• Does anyone care to respond to Matthew's arguments?

      Too much to ask I suppose…..

    • Matthew, get used to the left's responses if you are not already. They care nothing about what you are saying, as facts or excellent points like you posted don't enter into the cloud dweller thoughts, only that it is against what they "feel" in their world. Their response is ad hominems or to attack you personally not factually refute what you wrote.

  9. I would hope that Canada's police would be more cautious than just using the highly faulty Firearms Registry when entering a premises. With only 7 million firearms registered out of an estimated 20 million in Canada and only 530,000 registered owners out of millions, the Registry could hardly be considered accurate enough to be a viable tool for the police. How would they know if there were undeclared firearms on a given premises. An owner could neglect to register his or her more powerful weapons or their more valuable weapons for fear of confiscation.

    As for Mr. Breitkreuz, perhaps one of Ms. Guergis' old staffers wrote the press release for him and, like her, he was unaware.

    http://viableopposition.blogspot.com/

    • Wait, does that mean Colby's earlier column makes Garry a terrorist?

  10. It seems like pandering to the base brought the registry in and pandering to the base will nix it.

    Gotta love politics. Why this issue is a vote changer for anyone is beyond me.

  11. Gross has a new movie out called "gunless". It's a Canadian tradition that guns are not valued but we understand how dangerous they are, the movie is a comedic way of showing how different Canadians and our American cousins view the "power" of the gun. To focus on long guns as different from other guns is short-sighted in terms of their lethal powers just as thinking that the privacy of ownership is in any way of value. I mean this whole this boils down to registration vs privacy of ownership and if you own a gun (long or otherwise) in Canada, we all want to know about it (the government).

  12. The Conservatives always seem to find a way to mess up. Just when the public was getting fed up with Helena Guergis, another MP screws up and makes them look bad. And once again our PM will defend said PM until it's no longer politically expedient.

    See Ignatieff and Harper in action in QP over this issue at http://battlelight.blogspot.com.

  13. All public safety opportunities come from the human element, and not from inanimate objects. The LICENSE, not the registry is the means of revocation in the event of a public safety concern. Firearm registration is a canard, and is expensive to boot. The registry was a mistake from the outset, and C391 is a good start — though Mr. Breitkreuz's C301 was a much better piece of legislation as it went much further at rationalizing what turned out to be a badly flawed piece of legislation.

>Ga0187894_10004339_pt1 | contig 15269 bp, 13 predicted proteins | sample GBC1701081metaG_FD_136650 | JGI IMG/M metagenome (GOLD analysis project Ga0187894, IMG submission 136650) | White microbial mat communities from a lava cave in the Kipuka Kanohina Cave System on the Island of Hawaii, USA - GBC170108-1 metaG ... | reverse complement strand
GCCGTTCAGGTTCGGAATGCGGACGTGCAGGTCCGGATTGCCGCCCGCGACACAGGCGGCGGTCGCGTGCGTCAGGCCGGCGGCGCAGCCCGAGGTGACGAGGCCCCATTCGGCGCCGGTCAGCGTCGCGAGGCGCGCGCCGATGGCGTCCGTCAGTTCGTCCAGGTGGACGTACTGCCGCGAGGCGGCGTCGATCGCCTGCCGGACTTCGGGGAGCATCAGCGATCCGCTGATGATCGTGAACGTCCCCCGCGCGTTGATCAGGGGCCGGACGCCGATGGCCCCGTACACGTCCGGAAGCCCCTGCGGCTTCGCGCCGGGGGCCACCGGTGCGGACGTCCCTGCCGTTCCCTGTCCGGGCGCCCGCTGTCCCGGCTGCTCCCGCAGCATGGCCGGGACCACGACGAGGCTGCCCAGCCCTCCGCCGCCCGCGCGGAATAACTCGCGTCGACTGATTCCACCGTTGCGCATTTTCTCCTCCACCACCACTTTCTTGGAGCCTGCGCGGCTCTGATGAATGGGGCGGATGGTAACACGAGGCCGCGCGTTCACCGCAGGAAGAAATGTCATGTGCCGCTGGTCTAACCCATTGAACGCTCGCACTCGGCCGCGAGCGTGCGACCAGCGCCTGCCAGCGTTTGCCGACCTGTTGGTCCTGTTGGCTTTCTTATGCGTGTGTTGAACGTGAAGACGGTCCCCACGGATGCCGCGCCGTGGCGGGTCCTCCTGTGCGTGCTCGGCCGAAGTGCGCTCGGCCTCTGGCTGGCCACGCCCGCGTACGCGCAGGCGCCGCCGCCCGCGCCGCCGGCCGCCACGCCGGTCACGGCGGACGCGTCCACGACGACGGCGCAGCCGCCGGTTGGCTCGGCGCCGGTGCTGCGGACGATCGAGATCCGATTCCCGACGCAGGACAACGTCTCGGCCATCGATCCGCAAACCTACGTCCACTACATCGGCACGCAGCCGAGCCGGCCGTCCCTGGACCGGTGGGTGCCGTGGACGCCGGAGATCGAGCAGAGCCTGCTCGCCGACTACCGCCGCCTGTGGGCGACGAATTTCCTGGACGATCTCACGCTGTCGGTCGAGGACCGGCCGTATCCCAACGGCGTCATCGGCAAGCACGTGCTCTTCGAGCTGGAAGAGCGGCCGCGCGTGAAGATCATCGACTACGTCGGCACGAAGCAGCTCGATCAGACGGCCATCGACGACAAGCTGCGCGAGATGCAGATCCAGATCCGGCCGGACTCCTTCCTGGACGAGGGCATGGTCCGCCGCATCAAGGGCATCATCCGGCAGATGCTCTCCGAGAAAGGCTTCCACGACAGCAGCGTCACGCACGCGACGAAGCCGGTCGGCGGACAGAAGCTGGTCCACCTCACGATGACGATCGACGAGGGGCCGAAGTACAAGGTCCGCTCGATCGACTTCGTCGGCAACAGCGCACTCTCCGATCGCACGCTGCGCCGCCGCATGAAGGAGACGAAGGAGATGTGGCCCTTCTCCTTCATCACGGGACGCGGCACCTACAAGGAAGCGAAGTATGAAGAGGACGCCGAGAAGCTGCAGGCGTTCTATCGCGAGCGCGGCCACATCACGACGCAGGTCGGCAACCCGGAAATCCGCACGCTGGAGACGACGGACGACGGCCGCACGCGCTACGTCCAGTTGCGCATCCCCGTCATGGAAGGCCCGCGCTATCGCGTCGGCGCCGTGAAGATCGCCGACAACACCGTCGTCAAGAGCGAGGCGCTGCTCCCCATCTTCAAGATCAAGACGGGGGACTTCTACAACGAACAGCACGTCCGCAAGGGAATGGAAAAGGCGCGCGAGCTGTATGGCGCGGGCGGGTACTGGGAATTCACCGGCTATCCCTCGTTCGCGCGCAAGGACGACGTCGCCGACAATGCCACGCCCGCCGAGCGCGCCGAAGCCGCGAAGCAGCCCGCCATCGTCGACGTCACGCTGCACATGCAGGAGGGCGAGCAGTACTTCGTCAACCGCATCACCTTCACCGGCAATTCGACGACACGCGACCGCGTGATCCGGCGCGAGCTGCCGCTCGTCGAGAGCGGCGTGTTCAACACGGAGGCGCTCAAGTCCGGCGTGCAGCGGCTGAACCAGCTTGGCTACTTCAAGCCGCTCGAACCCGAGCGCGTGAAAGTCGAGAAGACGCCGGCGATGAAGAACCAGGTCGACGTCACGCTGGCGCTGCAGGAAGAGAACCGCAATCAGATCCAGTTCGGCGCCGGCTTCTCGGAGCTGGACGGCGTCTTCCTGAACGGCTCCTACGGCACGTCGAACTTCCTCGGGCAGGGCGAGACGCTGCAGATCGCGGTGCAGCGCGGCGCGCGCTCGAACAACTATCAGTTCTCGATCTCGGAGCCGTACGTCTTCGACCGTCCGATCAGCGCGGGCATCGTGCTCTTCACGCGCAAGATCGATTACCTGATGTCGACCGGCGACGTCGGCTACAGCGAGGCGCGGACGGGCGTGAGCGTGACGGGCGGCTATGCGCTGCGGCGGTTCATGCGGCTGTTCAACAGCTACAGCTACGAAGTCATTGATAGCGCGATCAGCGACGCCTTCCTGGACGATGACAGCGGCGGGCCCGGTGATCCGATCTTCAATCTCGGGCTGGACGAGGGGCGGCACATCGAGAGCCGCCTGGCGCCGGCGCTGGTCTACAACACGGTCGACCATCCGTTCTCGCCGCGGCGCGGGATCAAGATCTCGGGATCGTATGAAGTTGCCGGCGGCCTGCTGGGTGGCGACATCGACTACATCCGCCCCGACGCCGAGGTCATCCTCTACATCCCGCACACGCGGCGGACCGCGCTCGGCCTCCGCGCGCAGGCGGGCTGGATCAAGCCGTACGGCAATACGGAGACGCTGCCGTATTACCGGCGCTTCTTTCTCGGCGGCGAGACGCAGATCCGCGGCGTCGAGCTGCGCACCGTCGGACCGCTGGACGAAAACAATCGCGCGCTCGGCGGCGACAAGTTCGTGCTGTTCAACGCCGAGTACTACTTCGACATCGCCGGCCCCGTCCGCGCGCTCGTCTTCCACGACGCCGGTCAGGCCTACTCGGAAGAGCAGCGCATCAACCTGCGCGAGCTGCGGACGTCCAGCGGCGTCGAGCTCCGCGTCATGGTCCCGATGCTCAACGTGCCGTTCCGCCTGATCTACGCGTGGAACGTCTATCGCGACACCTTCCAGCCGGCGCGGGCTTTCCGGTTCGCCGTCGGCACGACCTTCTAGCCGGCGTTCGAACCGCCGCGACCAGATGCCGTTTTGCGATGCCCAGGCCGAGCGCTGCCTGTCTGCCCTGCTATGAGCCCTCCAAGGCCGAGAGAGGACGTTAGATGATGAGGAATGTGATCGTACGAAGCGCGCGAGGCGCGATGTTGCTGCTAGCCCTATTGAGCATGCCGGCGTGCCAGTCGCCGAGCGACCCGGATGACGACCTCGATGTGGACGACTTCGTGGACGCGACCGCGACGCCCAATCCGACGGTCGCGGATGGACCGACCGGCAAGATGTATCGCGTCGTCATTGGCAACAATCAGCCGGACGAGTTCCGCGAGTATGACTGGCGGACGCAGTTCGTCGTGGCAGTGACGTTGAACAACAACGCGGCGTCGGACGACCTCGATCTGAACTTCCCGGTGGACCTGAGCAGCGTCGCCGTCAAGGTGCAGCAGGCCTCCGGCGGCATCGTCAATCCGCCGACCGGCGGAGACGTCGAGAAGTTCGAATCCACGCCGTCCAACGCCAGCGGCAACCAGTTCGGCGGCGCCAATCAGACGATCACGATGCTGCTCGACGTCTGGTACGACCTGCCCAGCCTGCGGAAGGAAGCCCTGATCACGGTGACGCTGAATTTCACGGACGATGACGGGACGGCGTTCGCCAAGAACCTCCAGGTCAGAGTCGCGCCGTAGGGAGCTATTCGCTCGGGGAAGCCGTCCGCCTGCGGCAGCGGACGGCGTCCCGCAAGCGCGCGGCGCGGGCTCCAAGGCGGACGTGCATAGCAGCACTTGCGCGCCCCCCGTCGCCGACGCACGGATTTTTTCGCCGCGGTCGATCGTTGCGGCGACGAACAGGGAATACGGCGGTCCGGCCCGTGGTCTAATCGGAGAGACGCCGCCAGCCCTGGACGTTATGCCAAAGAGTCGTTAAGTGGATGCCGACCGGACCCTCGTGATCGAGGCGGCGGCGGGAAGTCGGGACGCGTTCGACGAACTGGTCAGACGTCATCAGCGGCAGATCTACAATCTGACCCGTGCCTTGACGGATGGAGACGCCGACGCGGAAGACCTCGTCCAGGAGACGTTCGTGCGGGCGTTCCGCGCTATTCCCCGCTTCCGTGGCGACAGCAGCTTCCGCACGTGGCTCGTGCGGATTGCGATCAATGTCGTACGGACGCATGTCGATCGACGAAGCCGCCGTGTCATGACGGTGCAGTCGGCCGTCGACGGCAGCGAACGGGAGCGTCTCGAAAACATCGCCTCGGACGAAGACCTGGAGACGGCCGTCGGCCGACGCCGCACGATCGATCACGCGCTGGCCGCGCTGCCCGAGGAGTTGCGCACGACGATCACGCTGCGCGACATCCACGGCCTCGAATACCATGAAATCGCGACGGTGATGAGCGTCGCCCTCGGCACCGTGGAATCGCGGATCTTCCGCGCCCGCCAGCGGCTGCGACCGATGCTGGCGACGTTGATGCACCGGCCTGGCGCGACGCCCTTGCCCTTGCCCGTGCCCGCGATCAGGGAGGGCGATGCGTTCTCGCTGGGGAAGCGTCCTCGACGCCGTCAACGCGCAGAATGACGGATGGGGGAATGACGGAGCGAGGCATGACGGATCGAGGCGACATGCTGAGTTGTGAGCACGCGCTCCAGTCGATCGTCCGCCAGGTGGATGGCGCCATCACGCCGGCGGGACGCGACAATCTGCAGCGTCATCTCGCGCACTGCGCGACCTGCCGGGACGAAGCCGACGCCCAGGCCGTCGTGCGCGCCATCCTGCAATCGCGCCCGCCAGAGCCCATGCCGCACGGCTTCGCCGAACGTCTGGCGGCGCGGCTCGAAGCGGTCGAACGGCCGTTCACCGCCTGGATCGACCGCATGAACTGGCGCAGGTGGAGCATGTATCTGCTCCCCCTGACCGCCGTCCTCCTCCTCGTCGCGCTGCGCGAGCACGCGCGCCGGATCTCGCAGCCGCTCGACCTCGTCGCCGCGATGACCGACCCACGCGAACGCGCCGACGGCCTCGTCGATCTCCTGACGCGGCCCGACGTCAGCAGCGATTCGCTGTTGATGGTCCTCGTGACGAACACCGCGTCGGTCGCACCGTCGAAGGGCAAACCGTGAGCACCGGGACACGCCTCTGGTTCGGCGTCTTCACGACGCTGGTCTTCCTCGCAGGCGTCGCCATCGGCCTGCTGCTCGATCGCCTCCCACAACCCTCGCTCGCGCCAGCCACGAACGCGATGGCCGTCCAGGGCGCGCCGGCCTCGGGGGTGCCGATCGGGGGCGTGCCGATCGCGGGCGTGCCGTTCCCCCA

14. In the end, why in hell do duck hunters, farmers think they should get special treatment?

    Why can't they be grown ups a compromise?

    How hard can it be.

    I don't want to hear about costs either after $100 million spent on self-promoting and unnecessary ads about the Economic Action Plan.

    • How about the $300 millions that was given to lobbyist Wendy Cukier… so that she could lobby the government that pai her?

    • The problem is that hunters and farmers ARE getting special treatment. Even after completing the background checks, reference checks, and competency course, firearm owners are treated as 'criminals in waiting' for no reason other than owning a firearm.

  15. "In the 1950s, buggery was a criminal offence. Now it's a requirement to receive benefits from the federal government."

    - Yorkton-Melville Conservative MP Garry Breitkreuz commenting on same sex benefits, The Leader-Post, March 3, 2000.

    "We should try to keep our mothers in the home and that's where the whole Reform platform hangs together."

    - Garry Breitkreuz, Conservative MP for Yorkton-Melville, in the Vancouver Province, October 11, 1993.

    Gosh, Breitkreuz is a real charmer.

  16. An officer that put its trust in the gun registry… is a dead officer, it's a well known fact.

    Just ask the colleague of officer Valerie Gignac from the Laval PD who was shot and killed by a guy on a firearm prohibition order. The CPIC/Gun registry query showed no gun at that address. But some criminal friendly judge had decided to allow the guy to have one rifle for hunting season… Because she trusted the system and let her guard down, she paid with her life.